An open letter — signed by around 100 medics and public health professionals — has pushed for the government to consider emergency measures to reduce the strain on the health service during the pandemic.
Tackling air pollution and providing remote support for smokers to quit while in self-isolation have been suggested by the group.
The medical professionals also asked the government to look at lowering speed limits as a way to curb the number of serious traffic accidents, and using a minimum unit price for alcohol to tackle problem drinking.
Both measures could reduce the strain on NHS emergency departments, the open letter — published on campaign site Lower the Baseline — said.
The group has stressed the need to reduce baseline demand for NHS acute services, on top of limiting the spread of the virus and scaling up critical care capacity.
“There are a set of public health interventions which we know can — quickly enough to be useful in the current epidemic — address some of the biggest drivers of hospital, and especially critical care, admissions,” the letter said.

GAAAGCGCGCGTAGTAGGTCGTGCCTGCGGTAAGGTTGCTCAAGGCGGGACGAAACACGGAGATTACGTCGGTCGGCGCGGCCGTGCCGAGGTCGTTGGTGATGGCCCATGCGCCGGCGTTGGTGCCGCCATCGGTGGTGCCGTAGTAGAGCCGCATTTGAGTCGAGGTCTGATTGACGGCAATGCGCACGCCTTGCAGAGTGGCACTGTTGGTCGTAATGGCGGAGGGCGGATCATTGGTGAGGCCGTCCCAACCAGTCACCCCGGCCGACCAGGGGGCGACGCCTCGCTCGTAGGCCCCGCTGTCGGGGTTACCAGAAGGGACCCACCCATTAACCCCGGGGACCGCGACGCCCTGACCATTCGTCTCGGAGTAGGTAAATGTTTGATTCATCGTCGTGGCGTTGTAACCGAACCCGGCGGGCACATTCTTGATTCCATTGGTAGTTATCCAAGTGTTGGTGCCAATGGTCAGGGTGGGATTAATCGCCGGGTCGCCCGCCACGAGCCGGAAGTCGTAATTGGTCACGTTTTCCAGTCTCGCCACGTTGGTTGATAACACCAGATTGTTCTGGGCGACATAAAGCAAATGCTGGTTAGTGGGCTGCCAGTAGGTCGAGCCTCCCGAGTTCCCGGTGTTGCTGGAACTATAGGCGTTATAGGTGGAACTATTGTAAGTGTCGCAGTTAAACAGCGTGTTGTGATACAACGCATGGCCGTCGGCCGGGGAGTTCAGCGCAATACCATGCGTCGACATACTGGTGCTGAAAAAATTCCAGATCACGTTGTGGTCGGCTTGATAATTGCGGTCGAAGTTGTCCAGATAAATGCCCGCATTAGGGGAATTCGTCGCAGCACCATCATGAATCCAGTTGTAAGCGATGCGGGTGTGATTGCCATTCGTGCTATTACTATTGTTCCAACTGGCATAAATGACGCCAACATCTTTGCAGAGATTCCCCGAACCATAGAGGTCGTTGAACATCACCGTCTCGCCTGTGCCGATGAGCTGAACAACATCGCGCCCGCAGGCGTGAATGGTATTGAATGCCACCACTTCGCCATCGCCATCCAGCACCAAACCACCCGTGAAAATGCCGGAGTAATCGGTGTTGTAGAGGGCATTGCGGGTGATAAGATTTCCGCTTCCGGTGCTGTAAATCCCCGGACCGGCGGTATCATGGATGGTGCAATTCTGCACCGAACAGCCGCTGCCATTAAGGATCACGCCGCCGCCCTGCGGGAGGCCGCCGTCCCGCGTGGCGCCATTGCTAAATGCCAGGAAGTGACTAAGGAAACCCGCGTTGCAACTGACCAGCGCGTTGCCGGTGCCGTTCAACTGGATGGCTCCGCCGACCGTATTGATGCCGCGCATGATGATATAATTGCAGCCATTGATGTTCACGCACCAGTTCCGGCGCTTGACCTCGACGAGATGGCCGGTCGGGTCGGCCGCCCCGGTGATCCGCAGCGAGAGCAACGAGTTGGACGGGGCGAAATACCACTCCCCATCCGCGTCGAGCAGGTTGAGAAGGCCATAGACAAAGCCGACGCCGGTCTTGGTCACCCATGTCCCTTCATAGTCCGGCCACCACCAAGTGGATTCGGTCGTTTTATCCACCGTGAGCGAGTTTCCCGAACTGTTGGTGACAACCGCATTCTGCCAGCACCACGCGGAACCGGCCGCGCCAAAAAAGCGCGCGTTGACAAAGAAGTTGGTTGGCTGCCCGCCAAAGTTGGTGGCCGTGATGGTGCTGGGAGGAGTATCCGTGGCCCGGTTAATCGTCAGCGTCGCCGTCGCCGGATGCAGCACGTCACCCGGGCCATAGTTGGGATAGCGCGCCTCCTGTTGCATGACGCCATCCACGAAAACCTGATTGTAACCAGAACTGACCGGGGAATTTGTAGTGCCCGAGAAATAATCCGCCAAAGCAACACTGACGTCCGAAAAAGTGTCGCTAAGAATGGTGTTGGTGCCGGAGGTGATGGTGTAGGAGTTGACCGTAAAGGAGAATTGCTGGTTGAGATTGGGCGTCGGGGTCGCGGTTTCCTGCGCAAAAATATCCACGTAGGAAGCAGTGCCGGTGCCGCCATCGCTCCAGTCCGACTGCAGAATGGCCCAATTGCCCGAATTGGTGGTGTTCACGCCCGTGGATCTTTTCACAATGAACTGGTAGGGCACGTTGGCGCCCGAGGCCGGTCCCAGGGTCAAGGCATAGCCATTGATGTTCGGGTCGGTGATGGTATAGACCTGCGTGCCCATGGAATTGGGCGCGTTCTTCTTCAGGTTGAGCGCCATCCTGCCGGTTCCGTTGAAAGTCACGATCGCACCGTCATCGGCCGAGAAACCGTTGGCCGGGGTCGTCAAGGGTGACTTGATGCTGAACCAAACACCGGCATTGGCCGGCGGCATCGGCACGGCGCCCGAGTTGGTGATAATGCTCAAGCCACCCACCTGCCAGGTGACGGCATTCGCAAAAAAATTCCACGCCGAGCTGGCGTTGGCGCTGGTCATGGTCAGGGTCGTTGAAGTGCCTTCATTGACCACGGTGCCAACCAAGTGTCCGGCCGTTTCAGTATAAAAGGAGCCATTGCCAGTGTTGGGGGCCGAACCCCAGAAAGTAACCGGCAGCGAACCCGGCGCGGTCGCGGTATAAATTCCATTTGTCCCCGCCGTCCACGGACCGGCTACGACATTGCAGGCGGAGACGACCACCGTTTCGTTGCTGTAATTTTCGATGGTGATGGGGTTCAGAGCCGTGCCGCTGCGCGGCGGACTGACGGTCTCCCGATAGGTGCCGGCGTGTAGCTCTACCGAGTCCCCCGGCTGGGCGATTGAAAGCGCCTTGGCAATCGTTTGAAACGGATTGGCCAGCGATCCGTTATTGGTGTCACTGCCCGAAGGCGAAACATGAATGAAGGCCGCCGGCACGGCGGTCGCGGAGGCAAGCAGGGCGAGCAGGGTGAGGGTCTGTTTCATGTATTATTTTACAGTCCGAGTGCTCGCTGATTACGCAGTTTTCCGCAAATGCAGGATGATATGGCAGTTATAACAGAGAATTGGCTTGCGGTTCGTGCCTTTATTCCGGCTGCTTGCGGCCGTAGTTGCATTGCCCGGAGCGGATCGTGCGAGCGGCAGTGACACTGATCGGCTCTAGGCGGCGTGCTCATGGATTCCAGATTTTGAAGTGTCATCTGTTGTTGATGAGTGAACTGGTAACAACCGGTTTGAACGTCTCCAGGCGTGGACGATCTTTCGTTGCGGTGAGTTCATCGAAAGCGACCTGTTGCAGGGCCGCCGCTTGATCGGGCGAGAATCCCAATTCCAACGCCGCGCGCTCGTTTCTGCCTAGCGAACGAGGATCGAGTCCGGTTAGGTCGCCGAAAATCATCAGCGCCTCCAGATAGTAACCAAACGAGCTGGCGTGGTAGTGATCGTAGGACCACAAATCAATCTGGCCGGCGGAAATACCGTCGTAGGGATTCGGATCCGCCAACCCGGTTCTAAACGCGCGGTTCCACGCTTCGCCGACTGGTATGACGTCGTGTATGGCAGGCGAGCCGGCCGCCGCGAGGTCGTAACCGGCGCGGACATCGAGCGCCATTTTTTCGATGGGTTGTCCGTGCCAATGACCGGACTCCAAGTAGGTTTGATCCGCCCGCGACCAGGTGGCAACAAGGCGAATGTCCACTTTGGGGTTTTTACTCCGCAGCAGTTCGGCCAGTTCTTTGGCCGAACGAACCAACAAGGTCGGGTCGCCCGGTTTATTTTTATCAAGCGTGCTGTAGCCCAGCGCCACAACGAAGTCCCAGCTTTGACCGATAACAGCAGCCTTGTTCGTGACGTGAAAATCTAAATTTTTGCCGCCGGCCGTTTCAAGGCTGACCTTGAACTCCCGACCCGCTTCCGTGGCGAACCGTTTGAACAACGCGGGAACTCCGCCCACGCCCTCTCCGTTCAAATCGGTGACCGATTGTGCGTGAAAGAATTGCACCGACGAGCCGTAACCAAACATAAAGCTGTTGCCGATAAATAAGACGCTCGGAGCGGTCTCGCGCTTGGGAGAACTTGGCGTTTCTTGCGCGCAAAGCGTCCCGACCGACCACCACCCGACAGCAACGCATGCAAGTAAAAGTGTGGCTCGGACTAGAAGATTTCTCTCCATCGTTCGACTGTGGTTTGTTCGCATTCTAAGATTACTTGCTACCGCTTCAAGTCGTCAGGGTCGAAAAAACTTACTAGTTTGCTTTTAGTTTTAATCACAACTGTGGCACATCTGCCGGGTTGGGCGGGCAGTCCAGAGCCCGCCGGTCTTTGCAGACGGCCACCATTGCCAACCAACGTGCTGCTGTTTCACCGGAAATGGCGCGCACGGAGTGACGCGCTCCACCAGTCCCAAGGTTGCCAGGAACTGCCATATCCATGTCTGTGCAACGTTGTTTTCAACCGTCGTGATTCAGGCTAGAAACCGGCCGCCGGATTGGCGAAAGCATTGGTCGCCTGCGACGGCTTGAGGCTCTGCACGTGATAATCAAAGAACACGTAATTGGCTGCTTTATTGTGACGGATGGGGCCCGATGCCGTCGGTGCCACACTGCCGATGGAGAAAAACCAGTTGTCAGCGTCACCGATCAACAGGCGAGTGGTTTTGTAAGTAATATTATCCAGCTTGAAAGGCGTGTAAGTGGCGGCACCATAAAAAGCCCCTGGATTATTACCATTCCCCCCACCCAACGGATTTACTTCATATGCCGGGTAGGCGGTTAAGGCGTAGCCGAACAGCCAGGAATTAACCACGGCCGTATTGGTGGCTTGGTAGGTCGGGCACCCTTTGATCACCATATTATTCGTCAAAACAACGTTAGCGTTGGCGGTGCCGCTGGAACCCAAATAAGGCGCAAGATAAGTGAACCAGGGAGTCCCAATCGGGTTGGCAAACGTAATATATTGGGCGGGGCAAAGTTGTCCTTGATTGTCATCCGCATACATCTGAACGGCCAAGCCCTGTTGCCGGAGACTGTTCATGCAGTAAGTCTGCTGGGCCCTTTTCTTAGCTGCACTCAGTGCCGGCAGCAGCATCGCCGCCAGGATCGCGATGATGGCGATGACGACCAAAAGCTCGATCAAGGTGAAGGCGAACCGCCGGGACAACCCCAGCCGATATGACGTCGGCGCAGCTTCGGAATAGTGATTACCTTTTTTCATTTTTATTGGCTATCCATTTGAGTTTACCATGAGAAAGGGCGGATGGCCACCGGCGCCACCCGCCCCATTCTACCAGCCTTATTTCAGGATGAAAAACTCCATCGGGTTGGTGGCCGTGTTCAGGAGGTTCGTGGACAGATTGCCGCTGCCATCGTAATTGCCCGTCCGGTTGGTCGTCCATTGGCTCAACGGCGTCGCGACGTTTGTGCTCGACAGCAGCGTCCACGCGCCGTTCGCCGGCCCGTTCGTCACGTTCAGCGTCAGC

“These include trauma resulting from vehicle accidents, smoking-related disease and preventing falls amongst the elderly.”
The doctors and public health professionals urged the government to examine their suggestions.
Dr Rob Hughes, a clinical research fellow at The London School of Hygiene and Tropical Medicine, said: “We all must do everything we can to flatten the curve of the Covid-19 epidemic while also rapidly scaling up hospital capacity.
“At the same time, we need to not miss opportunities to reduce the demands on NHS emergency services through implementing policies which we know work to keep people safe and out of overstretched hospitals.”
Matt Hancock, the health secretary, has announced an emergency recruitment drive for volunteers to help the NHS deal with the stress placed on it by the coronavirus outbreak.
Around 170,000 people had signed up by Wednesday morning, hours after the appeal was launched.
Mr Hancock has said more than 11,700 recently retired NHS staff said they would come back to work during the outbreak, while around 23,000 final-year medics and student nurses are to “move to the frontline” next week.
The UK has gone into a nationwide lockdown as it battles the pandemic’s spread, with people ordered to stay at home unless for food, health reasons, or work where homeworking is not possible.
More than 8,000 people have tested positive for coronavirus in the UK as of Wednesday, according to official figures.
Meanwhile, the death toll stood at 422.
Additional reporting by Press Association
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